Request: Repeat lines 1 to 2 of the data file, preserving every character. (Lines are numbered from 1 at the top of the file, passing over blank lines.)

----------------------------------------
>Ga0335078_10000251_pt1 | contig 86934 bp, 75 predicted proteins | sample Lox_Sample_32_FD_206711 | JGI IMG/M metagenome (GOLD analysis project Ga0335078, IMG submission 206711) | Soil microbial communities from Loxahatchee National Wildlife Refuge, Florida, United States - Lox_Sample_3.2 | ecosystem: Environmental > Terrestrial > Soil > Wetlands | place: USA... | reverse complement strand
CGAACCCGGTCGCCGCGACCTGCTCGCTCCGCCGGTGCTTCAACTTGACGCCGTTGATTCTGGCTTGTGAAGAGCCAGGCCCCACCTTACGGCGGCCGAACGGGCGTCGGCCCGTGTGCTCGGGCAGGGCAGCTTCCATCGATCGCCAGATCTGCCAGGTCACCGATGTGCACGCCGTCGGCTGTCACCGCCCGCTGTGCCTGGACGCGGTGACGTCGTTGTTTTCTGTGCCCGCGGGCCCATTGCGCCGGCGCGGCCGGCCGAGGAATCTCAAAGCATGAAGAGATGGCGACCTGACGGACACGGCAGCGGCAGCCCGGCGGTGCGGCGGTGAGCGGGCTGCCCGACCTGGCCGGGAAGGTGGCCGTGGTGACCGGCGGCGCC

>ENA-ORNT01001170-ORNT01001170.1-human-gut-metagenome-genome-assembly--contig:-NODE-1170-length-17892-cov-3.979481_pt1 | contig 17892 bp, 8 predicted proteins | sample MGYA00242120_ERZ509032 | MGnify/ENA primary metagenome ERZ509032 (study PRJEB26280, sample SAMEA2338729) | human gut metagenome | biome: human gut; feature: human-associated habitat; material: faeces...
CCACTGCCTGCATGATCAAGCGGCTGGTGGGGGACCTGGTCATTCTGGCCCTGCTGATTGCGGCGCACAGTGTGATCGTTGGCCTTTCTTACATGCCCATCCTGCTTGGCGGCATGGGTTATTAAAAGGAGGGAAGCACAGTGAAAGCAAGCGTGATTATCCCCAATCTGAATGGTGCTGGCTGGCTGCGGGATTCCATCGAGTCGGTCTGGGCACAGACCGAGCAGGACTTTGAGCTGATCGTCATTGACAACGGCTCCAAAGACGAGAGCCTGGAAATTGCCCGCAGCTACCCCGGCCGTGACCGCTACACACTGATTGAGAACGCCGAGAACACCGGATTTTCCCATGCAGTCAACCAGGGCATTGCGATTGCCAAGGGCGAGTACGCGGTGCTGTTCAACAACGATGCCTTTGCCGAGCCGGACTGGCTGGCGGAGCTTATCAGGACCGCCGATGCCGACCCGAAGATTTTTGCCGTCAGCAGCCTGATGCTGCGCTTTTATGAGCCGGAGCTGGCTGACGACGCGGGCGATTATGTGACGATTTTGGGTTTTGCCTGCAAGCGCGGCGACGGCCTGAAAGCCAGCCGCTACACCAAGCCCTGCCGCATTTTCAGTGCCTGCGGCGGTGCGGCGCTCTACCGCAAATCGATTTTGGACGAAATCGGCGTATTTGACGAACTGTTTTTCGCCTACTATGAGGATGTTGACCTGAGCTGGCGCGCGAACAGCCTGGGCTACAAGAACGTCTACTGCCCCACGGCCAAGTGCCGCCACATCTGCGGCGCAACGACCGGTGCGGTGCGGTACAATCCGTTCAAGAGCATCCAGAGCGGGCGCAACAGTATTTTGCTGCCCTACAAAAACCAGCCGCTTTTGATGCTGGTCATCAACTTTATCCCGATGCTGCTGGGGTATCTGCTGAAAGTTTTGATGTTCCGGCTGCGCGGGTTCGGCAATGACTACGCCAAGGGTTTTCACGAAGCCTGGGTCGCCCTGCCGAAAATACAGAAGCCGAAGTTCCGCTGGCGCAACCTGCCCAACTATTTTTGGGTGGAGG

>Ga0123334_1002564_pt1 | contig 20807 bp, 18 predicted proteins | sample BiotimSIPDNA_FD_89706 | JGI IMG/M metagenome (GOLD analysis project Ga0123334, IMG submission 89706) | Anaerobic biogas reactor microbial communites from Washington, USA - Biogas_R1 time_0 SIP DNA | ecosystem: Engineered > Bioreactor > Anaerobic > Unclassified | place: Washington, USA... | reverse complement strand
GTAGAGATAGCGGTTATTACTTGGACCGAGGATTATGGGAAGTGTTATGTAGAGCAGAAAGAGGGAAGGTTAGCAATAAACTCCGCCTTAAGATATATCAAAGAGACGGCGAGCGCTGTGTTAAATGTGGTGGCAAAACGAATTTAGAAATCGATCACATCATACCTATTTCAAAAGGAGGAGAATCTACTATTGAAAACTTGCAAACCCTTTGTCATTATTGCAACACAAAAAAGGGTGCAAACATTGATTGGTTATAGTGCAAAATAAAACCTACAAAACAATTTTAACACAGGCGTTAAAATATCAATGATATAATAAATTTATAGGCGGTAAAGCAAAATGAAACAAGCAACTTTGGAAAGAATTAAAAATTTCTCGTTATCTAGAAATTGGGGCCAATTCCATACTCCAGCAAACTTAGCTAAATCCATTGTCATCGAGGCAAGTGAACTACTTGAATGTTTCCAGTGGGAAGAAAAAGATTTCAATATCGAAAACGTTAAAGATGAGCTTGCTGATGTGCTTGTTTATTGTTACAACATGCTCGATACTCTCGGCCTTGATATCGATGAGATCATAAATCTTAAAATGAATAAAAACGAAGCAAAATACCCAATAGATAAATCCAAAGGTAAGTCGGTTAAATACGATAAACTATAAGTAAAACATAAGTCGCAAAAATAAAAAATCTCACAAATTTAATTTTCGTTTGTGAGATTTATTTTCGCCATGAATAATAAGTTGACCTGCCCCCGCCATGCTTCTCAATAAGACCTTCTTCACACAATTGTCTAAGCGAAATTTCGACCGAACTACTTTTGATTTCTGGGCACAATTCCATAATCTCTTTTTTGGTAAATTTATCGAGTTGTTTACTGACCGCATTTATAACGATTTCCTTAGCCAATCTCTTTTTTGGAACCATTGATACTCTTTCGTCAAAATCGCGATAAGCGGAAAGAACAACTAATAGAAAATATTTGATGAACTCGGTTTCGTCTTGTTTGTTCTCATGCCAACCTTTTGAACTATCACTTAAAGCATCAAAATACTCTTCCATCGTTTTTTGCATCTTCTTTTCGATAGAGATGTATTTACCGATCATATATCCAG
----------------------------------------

>Ga0335078_10000251_pt1 | contig 86934 bp, 75 predicted proteins | sample Lox_Sample_32_FD_206711 | JGI IMG/M metagenome (GOLD analysis project Ga0335078, IMG submission 206711) | Soil microbial communities from Loxahatchee National Wildlife Refuge, Florida, United States - Lox_Sample_3.2 | ecosystem: Environmental > Terrestrial > Soil > Wetlands | place: USA... | reverse complement strand
CGAACCCGGTCGCCGCGACCTGCTCGCTCCGCCGGTGCTTCAACTTGACGCCGTTGATTCTGGCTTGTGAAGAGCCAGGCCCCACCTTACGGCGGCCGAACGGGCGTCGGCCCGTGTGCTCGGGCAGGGCAGCTTCCATCGATCGCCAGATCTGCCAGGTCACCGATGTGCACGCCGTCGGCTGTCACCGCCCGCTGTGCCTGGACGCGGTGACGTCGTTGTTTTCTGTGCCCGCGGGCCCATTGCGCCGGCGCGGCCGGCCGAGGAATCTCAAAGCATGAAGAGATGGCGACCTGACGGACACGGCAGCGGCAGCCCGGCGGTGCGGCGGTGAGCGGGCTGCCCGACCTGGCCGGGAAGGTGGCCGTGGTGACCGGCGGCGCC